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The Climate Crisis at Our Border

As climate change fuels migration, the treatment of Haitian migrants is a troubling sign of what’s to come without humane immigration policy.

October 27, 2021
Pedro Pardo/Getty

Many Americans felt betrayed as they saw recent images of U.S. Border Patrol agents on horseback chasing and grabbing Haitian refugees as they attempted to return to a makeshift settlement under a Texas bridge. Amid the shocking and inhumane lengths the Trump administration employed to deter migrants from crossing the border, many had hoped that President Biden’s administration would usher in a new era. However, this horrible scene was a stark reminder that both political parties need to seriously reckon with an issue that will only become more prominent as the climate crisis exacerbates the conditions which push people to migrate to the United States.

Haiti is grappling with multiple crises: a series of earthquakes and mishandled recovery efforts, political turmoil, and severe poverty. For many, making the treacherous journey to migrate to the United States does not feel like much of a choice. Haiti, caught at the intersection of natural disaster and colonialism, presents a case study in environmental injustice that portends what is to come as global inaction on climate pushes more and more people to leave their homes.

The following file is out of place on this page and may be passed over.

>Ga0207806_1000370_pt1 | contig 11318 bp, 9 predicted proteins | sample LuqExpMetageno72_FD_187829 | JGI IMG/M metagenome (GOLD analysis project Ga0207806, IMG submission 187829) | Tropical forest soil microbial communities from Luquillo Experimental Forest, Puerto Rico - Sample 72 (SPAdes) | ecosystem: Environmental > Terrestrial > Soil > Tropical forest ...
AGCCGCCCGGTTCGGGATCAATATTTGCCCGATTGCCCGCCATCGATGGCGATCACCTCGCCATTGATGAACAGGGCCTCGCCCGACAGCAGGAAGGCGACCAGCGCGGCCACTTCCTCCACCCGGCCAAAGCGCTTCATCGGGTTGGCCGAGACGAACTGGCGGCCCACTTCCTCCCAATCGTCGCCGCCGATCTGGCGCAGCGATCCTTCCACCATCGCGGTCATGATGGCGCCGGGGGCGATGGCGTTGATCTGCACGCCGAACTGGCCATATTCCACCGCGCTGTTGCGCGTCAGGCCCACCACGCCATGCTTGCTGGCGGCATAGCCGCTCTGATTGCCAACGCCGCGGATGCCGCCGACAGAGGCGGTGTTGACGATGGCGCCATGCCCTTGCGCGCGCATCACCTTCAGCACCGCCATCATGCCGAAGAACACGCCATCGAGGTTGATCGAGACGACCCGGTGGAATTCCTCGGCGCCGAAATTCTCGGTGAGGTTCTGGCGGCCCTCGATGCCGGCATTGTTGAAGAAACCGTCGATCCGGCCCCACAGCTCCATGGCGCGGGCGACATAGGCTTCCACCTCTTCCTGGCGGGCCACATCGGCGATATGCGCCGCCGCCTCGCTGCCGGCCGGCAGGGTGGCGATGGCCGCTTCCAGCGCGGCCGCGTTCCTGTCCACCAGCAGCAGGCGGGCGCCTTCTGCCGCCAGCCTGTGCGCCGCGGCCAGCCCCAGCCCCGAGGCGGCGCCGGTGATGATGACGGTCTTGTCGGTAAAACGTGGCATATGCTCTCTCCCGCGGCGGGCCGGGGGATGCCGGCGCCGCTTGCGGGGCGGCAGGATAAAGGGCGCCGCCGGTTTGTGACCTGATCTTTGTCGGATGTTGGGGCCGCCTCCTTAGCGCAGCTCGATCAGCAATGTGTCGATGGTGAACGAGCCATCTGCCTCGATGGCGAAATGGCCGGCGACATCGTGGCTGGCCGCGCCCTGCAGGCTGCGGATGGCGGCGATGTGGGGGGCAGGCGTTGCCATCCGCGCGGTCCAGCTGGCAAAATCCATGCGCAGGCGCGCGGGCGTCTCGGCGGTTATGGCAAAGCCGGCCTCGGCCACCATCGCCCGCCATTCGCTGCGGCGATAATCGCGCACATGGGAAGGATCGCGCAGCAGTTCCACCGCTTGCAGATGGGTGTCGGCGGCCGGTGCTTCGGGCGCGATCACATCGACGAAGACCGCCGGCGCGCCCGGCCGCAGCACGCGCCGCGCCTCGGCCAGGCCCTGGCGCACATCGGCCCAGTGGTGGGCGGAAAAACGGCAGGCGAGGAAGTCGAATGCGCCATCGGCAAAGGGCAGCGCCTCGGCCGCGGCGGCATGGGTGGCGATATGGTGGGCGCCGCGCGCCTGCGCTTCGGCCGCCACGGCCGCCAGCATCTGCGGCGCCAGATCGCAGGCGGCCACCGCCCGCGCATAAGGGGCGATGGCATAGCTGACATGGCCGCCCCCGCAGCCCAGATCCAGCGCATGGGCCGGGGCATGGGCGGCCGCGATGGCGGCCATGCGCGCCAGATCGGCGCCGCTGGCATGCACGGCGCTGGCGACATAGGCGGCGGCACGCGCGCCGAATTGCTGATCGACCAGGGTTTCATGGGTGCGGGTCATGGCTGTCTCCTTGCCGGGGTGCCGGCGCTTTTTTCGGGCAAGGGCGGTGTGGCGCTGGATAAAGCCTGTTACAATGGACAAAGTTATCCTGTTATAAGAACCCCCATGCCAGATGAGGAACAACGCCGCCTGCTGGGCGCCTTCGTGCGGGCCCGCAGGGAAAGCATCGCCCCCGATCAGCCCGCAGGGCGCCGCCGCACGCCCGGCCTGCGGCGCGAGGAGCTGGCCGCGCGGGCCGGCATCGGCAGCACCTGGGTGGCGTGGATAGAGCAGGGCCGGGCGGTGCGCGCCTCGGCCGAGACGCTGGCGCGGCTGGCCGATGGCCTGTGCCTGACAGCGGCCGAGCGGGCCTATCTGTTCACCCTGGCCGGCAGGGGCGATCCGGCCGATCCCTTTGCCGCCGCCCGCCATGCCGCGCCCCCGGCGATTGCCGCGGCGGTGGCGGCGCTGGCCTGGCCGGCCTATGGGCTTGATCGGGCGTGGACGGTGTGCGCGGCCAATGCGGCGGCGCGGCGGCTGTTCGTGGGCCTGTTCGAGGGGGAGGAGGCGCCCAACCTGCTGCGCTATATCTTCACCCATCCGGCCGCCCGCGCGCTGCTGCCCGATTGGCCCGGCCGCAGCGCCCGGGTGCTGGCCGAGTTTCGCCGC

As our planet warms, millions will be pushed to migrate, both within and across borders. By 2070, as much as one-fifth of the Earth’s land could become an “extreme hot zone[,] . . . potentially placing one of every three people alive outside the climate niche where humans have thrived for thousands of years.” A New York Times Magazine collaboration with ProPublica found that “in the most extreme scenarios, more than 30 million migrants would head toward the U.S. border over the course of the next 30 years.”

All this presents a massive issue of justice and equity. The Times-ProPublica report found that if countries like the United States rebuff immigration, the effect will be increased poverty, hunger, and violence. This is particularly true if wealthier countries like the United States show an unwillingness to invest in foreign aid programs geared specifically towards climate adaptation, which have been shown to be effective at reducing migration.

Those who attempt to cross the U.S. border are being met with escalating (and increasingly high-tech) militarism. Historian Greg Grandin explains what he claims to be an important shift in American consciousness: by repeatedly invoking the border wall, Trump has inverted the national mythology of the endless frontier of boundless growth and resources. In Trump’s vision of America, “‘freedom’ means freedom from restraint, but no longer pretends, in a world of limits, that everyone can be free — and enforces that reality through cruelty, domination, and racism.”

When elected officials like Texas Gov. Greg Abbott make shows of disproportionate force to “defend” the border against men and women just looking to feed themselves and take care of their families, or when Border Patrol agents commit acts of violence against noncitizens with effectively zero repercussions, this reasserts the idea that human rights are reserved for citizens alone.

Biden, during his campaign, promised to build a “fair and humane immigration system,” one that would stand in opposition to the cruelty of Trump’s — and assured the country that climate change and its impacts would be a top priority. However, the images we saw last month do not live up to that promise. It is especially important now to push for more just and humane immigration policies, as we can only expect to see an increase in climate change-induced migration over the coming decades.